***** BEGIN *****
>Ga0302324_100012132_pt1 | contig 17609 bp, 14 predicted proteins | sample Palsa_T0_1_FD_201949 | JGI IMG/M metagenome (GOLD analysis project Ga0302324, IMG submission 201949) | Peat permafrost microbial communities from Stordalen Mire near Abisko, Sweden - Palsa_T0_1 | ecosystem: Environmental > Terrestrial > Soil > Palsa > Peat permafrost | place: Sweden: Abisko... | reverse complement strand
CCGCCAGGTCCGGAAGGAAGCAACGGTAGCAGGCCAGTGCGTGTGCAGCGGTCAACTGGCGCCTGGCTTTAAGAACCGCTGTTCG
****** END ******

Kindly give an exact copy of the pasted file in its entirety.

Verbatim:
>Ga0302324_100012132_pt1 | contig 17609 bp, 14 predicted proteins | sample Palsa_T0_1_FD_201949 | JGI IMG/M metagenome (GOLD analysis project Ga0302324, IMG submission 201949) | Peat permafrost microbial communities from Stordalen Mire near Abisko, Sweden - Palsa_T0_1 | ecosystem: Environmental > Terrestrial > Soil > Palsa > Peat permafrost | place: Sweden: Abisko... | reverse complement strand
CCGCCAGGTCCGGAAGGAAGCAACGGTAGCAGGCCAGTGCGTGTGCAGCGGTCAACTGGCGCCTGGCTTTAAGAACCGCTGTTCG